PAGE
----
It can be difficult to get kids to eat healthy food but some help from a professional chef may improve the way students consume fruits and vegetables in the school cafeteria.

In a new study published in the journal JAMA Pediatrics on Monday, March 23, Eric Rimm from the Harvard School of Public Health and colleagues conducted a clinical trial involving 2,638 students from grades three to eight from schools that were randomly assigned to get training from a professionally trained chef on improving the taste of healthy meals served to students in the school cafeteria.

The schools were also given advice about presenting food, such as putting the vegetables at the front of the lunch line and placing fruits in attractive containers.

After three months, the researchers found that the students attending schools assisted by chefs chose 8 percent more vegetables compared with their counterparts in schools that did not receive assistance from a chef. After the seventh month, the students in chef-assisted schools had 30 percent increased odds of choosing a vegetable and were 20 percent more likely to opt for fruits than the students at other schools.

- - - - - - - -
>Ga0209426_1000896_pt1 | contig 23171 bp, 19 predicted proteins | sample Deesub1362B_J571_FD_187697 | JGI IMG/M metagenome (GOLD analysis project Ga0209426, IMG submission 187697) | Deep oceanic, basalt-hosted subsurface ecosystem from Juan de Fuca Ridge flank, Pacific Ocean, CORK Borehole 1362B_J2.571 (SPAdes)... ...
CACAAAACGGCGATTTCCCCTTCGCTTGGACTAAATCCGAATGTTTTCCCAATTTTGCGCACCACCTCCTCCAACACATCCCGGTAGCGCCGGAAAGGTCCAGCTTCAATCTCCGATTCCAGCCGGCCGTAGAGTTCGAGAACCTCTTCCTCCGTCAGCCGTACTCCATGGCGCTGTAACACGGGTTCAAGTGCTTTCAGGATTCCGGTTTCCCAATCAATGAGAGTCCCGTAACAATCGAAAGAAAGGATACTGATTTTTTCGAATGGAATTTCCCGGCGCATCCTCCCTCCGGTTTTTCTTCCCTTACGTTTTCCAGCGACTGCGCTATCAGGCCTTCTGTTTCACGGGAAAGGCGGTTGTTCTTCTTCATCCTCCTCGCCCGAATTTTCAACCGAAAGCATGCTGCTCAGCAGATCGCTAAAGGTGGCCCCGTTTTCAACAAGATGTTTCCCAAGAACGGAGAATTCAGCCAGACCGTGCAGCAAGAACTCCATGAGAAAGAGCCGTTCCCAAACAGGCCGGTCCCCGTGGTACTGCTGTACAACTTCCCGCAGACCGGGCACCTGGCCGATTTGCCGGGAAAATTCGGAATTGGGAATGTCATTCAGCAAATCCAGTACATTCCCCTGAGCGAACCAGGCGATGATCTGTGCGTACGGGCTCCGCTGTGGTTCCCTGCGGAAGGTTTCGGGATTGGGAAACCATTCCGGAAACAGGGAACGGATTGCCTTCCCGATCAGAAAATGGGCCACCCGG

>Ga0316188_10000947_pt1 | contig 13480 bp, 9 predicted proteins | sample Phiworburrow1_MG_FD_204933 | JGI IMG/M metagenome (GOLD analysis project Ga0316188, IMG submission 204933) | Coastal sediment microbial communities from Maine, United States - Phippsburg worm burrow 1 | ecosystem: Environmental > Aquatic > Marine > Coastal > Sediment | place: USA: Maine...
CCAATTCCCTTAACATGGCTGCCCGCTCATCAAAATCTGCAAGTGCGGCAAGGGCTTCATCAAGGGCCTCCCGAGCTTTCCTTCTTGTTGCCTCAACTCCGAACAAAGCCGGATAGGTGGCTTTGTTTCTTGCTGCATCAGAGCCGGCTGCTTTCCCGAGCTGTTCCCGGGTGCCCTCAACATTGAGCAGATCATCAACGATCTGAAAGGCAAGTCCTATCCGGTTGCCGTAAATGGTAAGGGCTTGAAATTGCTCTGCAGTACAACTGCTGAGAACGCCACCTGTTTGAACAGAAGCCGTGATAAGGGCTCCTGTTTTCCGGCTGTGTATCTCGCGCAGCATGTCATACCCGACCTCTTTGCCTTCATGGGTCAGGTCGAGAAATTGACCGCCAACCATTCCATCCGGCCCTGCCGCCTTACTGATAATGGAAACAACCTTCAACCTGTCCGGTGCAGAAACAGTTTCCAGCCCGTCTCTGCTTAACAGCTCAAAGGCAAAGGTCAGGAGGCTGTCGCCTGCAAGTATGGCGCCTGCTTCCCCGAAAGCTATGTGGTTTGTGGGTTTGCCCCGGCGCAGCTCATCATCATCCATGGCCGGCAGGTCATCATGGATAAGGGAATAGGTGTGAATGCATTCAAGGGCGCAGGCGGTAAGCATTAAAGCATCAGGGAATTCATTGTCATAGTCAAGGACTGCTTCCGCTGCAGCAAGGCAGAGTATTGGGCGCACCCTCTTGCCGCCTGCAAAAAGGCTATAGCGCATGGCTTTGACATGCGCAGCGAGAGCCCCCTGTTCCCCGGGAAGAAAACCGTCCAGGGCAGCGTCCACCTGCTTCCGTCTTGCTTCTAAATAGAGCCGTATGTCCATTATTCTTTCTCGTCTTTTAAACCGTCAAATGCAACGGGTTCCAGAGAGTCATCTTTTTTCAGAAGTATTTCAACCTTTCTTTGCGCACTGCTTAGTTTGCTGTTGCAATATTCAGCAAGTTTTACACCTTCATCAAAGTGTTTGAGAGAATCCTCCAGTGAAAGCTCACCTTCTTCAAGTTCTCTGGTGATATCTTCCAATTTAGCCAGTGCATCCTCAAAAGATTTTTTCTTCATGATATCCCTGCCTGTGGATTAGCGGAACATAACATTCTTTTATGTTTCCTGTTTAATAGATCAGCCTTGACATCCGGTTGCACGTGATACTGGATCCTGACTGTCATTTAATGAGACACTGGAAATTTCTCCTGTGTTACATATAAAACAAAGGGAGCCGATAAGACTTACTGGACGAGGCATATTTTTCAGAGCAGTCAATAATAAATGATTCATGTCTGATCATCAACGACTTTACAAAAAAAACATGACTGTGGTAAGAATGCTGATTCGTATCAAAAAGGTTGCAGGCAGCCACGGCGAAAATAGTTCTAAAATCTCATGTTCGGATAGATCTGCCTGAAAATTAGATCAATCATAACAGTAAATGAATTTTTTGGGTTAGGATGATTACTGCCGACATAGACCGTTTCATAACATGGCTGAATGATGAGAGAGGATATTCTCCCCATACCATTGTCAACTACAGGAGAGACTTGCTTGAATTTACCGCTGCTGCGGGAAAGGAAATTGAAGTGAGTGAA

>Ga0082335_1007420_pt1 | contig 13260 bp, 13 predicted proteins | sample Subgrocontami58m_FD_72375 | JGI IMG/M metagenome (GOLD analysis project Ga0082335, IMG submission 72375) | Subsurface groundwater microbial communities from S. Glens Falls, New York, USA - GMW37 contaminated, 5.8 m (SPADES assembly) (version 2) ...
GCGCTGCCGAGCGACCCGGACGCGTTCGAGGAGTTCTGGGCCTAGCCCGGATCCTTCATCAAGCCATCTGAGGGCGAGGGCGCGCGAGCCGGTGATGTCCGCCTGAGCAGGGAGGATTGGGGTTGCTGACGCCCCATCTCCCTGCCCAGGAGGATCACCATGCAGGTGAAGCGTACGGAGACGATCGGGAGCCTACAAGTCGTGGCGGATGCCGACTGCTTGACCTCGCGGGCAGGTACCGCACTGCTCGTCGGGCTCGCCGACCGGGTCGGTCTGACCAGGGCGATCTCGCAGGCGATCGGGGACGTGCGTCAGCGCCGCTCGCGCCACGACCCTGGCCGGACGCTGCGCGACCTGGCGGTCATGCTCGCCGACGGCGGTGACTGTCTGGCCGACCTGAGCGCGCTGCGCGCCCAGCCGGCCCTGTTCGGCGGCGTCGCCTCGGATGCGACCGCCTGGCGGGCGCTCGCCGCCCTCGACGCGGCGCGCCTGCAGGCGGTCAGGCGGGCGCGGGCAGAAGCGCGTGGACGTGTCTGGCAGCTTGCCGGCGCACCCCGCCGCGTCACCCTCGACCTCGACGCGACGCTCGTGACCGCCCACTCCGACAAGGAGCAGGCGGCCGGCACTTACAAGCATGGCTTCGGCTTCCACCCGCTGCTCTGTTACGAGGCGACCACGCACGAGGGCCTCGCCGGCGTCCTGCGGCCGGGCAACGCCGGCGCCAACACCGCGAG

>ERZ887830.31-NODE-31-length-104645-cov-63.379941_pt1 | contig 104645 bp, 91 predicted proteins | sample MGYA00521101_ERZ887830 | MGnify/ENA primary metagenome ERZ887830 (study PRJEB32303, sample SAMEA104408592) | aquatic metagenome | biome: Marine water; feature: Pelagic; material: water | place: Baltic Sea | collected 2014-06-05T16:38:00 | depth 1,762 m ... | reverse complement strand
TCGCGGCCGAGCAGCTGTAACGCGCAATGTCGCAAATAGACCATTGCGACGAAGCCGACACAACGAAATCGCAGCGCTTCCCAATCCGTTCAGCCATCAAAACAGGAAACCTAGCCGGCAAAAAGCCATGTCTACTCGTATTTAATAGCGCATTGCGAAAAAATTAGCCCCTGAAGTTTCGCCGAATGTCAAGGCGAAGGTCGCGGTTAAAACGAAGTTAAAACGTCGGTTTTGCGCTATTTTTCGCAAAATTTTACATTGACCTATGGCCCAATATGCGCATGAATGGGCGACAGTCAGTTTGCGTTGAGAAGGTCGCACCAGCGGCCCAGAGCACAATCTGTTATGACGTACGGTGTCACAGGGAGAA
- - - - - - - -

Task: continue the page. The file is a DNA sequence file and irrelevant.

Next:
"It was a great success and really illustrated that through persistence, school-aged children can learn to like healthy whole grains, fruits, and vegetables especially if they taste good," said Rimm. "Schools should therefore put more effort into improving the palatability of school meals for the biggest impact on students' diets."

It appears, however, that there were no changes when it comes to consumption of entrée selections and regular milk over chocolate milk. The researchers said that their aim was to have a chef who is able to work with the whole school district train personnel and design more palatable recipes sans increasing meal costs.

The researchers said that the students can be encouraged to eat healthier food by improving the taste of the food with the help of a professional chef. Experts likewise stressed the importance of good taste and nutrition for the health of children.

"Efforts to improve the taste of school foods through chef-enhanced meals should remain a priority because this was the only method that also increased consumption," the researchers wrote in their study. "This was observed only after students were repeatedly exposed to the new foods for 7 months. Therefore, schools should not abandon healthier options if they are initially met with resistance."

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